The disease is usually asymptomatic in puppies exposed to CHV after 1-2 weeks of age. However, CHV infection is generally fatal in neonatal pups (1-4 weeks old) that lack maternal immunity. These pups may be infected during passage through their infected dam's birth canal or, more commonly, by contact with oronasal secretions of the dam or other dogs in the kennel or home. Infected littermates, or neighboring dogs that are shedding virus, also can be sources of infection. The incubation period is about 6 - 10 days, and duration of illness in newborn pups is 1-3 days, with signs of anorexia, dyspnea, pain upon abdominal palpation, incoordination and a typical soft, yellow-green feces. There may be serous or hemorrhagic nasal discharge. Petechia (small pinpoint hemorrhages) are common on the mucous membranes, and thrombocytopenia (low platelet count) may occur. Rectal temperatures are usually not elevated.
Occasionally, CHV may cause in utero infections that result in the death of fetuses or pups shortly after birth. The virus also has been isolated from dogs with vaginitis, conjunctivitis and respiratory illness. Asymptomatically dogs remain latently infected and virus can be excreted for about one week in nasal or genital secretions, and, thereafter, at variable intervals for several months or even years. Recrudescence of latent virus may be provoked by stress (movement to new quarters, introduction of new dogs) or experimentally from use of immuno- suppressive drugs; the virus sheds for about one week. Once the virus enters a kennel, it generally spreads and causes asymptomatic infections, except in pregnant dams or very young pups from susceptible bitches. Such intermittent shedding assures the survival of CHV in the dog population and in breeding kennels. Development of CHV immunity in the form of neutralizing antibodies is transferred to pups via the placenta and colostrum.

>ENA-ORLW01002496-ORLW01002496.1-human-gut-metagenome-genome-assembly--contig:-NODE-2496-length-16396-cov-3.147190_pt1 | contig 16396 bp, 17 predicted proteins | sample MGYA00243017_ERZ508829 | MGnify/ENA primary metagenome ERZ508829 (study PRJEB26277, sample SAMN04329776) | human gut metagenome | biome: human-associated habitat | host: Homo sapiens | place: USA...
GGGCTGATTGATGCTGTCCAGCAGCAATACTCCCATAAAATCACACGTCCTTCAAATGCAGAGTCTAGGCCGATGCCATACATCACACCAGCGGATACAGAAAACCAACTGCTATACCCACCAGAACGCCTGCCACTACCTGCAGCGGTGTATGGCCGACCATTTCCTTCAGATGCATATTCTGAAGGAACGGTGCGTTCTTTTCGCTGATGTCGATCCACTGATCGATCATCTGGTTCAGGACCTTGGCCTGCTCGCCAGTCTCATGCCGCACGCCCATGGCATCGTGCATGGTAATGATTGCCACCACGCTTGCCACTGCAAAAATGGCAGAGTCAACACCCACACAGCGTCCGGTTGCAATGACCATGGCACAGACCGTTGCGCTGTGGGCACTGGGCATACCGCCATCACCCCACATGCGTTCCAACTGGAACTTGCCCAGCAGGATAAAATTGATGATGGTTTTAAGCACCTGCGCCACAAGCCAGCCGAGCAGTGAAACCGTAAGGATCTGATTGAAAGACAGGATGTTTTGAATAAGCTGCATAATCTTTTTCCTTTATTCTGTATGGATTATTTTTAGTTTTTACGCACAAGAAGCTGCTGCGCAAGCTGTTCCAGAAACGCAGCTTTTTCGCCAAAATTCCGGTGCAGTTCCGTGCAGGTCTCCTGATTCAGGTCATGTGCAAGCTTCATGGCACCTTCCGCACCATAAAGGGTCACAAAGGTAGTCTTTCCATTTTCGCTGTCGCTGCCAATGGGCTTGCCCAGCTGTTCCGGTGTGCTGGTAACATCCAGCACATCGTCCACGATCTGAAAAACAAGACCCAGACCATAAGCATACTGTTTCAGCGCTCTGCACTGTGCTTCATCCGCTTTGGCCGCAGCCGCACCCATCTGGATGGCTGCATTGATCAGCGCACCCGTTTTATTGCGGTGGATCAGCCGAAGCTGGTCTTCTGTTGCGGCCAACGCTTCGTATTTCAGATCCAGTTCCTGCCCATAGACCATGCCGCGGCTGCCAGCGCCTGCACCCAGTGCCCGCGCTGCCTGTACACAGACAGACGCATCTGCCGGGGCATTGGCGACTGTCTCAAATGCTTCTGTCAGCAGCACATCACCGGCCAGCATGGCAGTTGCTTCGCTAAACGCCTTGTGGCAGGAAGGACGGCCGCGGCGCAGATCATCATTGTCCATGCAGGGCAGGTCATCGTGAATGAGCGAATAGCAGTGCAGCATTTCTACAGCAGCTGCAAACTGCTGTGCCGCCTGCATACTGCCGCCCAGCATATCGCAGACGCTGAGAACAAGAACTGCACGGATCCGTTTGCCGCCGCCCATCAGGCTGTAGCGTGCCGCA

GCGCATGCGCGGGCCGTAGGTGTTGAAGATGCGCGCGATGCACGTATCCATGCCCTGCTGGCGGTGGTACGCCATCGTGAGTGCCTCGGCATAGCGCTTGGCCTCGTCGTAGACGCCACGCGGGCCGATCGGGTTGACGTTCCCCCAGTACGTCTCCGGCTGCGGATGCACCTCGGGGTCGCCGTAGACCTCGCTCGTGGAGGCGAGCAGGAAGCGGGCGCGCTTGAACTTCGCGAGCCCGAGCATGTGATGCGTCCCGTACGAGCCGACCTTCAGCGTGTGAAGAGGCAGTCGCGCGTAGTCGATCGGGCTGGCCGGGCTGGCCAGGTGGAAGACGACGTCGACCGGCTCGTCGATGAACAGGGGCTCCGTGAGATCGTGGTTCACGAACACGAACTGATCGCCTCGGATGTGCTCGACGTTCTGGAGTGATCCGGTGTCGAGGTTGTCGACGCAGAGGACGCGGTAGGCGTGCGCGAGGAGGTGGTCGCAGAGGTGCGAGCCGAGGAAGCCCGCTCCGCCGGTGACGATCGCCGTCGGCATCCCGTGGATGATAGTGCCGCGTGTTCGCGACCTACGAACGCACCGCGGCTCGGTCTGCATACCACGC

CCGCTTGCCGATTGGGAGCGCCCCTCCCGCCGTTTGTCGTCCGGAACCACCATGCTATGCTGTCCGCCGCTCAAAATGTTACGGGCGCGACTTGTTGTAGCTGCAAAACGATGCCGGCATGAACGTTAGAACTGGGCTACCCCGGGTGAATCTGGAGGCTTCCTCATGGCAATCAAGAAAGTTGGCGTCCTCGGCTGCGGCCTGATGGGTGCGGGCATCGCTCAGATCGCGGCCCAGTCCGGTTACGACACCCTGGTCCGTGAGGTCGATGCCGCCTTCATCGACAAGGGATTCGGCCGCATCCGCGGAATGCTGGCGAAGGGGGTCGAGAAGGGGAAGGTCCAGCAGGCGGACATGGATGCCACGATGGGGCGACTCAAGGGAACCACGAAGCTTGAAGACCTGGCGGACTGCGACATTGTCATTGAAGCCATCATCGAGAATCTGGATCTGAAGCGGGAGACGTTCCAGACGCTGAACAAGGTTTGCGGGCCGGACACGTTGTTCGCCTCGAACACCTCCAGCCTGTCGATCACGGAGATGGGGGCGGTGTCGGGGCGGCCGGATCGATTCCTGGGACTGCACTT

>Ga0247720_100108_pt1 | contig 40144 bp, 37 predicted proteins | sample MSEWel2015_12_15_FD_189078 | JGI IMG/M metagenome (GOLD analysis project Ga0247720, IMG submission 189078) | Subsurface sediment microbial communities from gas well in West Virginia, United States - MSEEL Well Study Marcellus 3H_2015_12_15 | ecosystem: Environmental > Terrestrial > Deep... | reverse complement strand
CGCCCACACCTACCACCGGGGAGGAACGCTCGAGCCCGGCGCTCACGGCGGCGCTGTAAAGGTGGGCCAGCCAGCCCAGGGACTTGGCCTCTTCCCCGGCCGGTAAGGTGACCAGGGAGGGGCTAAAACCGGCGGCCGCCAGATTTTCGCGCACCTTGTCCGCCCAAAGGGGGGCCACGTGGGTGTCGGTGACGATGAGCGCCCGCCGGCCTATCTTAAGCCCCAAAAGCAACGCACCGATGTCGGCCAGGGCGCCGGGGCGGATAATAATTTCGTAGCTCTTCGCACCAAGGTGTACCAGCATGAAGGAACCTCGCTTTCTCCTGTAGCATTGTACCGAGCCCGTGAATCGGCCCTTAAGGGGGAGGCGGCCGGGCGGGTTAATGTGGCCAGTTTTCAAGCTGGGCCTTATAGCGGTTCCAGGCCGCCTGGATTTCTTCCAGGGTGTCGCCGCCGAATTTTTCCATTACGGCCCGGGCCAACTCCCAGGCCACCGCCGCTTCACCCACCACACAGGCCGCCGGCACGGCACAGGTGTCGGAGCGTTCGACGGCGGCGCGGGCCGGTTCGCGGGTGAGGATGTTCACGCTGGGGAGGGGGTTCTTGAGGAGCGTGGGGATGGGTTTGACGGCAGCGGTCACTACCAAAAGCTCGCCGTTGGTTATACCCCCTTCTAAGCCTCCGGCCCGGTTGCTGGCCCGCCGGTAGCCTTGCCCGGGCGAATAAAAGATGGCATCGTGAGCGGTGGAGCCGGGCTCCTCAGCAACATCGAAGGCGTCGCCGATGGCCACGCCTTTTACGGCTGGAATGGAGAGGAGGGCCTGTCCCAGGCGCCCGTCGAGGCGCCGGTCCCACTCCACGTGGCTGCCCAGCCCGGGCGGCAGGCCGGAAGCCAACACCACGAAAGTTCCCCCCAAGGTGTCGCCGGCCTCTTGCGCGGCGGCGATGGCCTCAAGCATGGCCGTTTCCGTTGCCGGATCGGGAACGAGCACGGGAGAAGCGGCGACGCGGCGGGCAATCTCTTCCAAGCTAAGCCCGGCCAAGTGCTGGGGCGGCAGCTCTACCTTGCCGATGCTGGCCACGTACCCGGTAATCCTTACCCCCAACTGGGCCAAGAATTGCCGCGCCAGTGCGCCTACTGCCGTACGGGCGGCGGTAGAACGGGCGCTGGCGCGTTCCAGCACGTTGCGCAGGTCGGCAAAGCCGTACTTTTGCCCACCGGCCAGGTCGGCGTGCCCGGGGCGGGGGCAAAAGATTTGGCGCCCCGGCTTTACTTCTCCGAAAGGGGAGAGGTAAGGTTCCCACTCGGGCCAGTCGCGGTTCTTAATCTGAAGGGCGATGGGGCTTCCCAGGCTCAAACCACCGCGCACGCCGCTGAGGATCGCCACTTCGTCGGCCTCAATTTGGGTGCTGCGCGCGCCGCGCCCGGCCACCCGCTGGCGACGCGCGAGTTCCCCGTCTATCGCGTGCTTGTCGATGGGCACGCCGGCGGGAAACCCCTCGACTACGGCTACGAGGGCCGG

Clinical CHV Disease and Recommendations
Your first reaction to this scenario might be to remove the dog shedding the herpesvirus from your environment. Yes; this is advisable. The problem is though adult dogs shedding the virus do not exhibit any symptoms. Instead, we isolate the pregnant mother from all dogs three weeks before the litter’s birth to help prevent in utero infection. After the litter is born, we continue to isolate the puppies and the mother for another three weeks to prevent transmission via colostrum or close contact with other dogs.
Herpesvirus survives in low body temperatures and does not do well in the environment. So, as a puppy ages, natural resistance to infection and the puppy’s ability to maintain a higher body temperature both increase. [Note: Do not expose puppies to dogs who have recently been vaccinated for parvovirus as the disease is shed through feces and urine.]